Why Giant Oyster, Caught For Food Festival, Was Thrown Back Into Water

The 25-centimetre (10-inch) long oyster was discovered at Talmont-Saint-Hilaire in the Vendee department last Friday.

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Why Giant Oyster, Caught For Food Festival, Was Thrown Back Into Water

The oyster, which has since been returned to the Atlantic waters, was nicknamed "Georgette"


Talmont-Saint-Hilaire, France: 

Oyster farmers in western France have sacrificed a seafood feast and put a mega-mollusc weighing 1.44 kilogrammes (3.2 pounds) back in the water after naming it "Georgette" in honour of a retiring worker.

The 25-centimetre (10-inch) long oyster was discovered at Talmont-Saint-Hilaire in the Vendee department last Friday.

"I was working in the channel and walking along I felt something with my foot," said Mathieu Naslin, an employee of the Viviers de la Guittiere oyster farm.

"I picked it up and it was a huge oyster," he told AFP on Thursday.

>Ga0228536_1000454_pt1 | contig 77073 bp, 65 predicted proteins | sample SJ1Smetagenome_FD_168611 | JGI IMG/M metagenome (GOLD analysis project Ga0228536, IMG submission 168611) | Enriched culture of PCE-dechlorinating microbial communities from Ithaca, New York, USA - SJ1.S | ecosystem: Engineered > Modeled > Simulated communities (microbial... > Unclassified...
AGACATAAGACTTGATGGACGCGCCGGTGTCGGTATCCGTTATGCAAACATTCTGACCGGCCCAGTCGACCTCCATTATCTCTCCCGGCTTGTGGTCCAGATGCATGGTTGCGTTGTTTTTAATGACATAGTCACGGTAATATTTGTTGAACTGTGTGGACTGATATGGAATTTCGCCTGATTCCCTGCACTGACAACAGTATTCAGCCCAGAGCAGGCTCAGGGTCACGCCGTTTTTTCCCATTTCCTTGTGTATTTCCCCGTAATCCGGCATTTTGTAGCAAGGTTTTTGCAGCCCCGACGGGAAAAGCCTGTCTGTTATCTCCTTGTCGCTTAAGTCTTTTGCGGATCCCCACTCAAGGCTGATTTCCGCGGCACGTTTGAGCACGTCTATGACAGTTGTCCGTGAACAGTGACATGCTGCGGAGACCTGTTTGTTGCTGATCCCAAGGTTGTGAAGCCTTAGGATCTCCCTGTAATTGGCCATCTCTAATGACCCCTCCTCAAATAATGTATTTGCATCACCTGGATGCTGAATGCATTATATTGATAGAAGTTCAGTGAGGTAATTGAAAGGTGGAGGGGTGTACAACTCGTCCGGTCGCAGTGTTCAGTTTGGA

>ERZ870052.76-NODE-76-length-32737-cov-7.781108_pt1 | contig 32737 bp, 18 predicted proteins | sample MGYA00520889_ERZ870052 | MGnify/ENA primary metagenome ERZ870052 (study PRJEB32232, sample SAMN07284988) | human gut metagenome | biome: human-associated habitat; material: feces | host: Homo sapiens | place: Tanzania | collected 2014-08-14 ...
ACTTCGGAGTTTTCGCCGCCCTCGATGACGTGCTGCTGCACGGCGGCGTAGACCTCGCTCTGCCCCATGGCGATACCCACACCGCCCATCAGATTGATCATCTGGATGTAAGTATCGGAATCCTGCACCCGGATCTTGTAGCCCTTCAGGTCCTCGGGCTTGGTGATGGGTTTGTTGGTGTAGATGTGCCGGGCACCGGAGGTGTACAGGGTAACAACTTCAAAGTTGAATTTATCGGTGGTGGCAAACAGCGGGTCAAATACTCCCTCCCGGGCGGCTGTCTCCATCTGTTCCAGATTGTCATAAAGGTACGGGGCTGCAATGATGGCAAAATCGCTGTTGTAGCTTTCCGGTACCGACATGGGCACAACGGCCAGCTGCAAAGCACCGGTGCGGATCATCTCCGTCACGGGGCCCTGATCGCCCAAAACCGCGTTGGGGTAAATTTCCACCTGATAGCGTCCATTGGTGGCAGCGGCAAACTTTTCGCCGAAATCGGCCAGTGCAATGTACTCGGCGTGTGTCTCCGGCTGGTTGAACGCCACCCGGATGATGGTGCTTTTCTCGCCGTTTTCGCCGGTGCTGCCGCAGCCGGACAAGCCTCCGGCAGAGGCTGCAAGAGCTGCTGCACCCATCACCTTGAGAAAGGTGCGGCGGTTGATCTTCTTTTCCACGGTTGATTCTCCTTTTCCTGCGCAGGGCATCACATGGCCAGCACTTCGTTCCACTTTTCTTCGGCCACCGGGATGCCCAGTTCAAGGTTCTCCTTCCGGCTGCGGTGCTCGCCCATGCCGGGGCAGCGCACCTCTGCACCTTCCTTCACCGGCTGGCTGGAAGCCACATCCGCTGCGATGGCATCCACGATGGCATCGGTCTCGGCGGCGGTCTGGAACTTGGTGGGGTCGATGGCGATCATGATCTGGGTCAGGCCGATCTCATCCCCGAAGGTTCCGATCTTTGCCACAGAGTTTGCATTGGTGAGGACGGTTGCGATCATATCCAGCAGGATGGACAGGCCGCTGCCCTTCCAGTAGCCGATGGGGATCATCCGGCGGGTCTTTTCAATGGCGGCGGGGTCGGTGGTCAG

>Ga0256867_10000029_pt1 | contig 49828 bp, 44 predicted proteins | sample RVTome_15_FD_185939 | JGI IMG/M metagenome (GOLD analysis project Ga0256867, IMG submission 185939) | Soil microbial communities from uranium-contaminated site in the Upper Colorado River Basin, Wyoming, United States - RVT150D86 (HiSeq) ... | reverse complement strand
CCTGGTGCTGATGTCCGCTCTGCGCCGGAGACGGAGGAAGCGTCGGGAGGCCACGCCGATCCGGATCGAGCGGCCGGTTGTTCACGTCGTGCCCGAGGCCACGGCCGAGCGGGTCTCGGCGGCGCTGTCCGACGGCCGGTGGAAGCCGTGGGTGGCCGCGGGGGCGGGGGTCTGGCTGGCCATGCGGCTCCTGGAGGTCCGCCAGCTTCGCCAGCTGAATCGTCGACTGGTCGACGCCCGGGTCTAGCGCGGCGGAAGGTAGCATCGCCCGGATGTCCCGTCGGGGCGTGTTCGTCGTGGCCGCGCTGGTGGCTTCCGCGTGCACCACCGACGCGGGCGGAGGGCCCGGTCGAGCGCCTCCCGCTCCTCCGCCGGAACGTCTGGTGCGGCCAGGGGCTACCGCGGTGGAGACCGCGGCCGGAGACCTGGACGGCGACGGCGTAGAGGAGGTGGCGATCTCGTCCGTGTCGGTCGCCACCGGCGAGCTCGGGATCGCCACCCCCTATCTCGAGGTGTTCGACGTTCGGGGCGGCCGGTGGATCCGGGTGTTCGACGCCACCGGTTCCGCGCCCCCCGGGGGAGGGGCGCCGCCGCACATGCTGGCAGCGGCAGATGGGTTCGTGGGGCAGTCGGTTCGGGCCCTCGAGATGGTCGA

Another mammoth oyster was found at a farm close by in the Sables d'Olonne area in April, weighing in at 1.3 kilogrammes.

"It's extremely rare," said Naslin, adding that he had never seen anything like it during eight years in the job.

"No doubt there are more oysters this big out at sea but in the farms you do not expect this.

"The salinity level occasionally drops a lot because we are next to a lake that puts water into our channel. That restricts the growth of the oysters."

The oyster, which has since been returned to the Atlantic waters, was nicknamed "Georgette" after one of the workers who recently retired.

"She was a sort of matriarch at the company," Naslin explained.

The team has estimated Georgette was 13-15 years old taking into account that a commercial oyster normally grows about three centimetres a year and stays in the water for three years.

"Nonetheless it has been shown from the growth of the shells that an oyster can live for between 35 and 65 years," he said.

Georgette is edible but the farm has no intention of selling it.

"There are people who go for very big oysters, but we want to keep it alive and why not keep it growing. It's like a trophy," Naslin said.

"Quite a few people have offered to buy it.

"As a joke, the boss told us he would not let it go for under 2,000 euros ($2,240).

"But we would not sell it, even for 30,000 euros."



(Except for the headline, this story has not been edited by NDTV staff and is published from a syndicated feed.)
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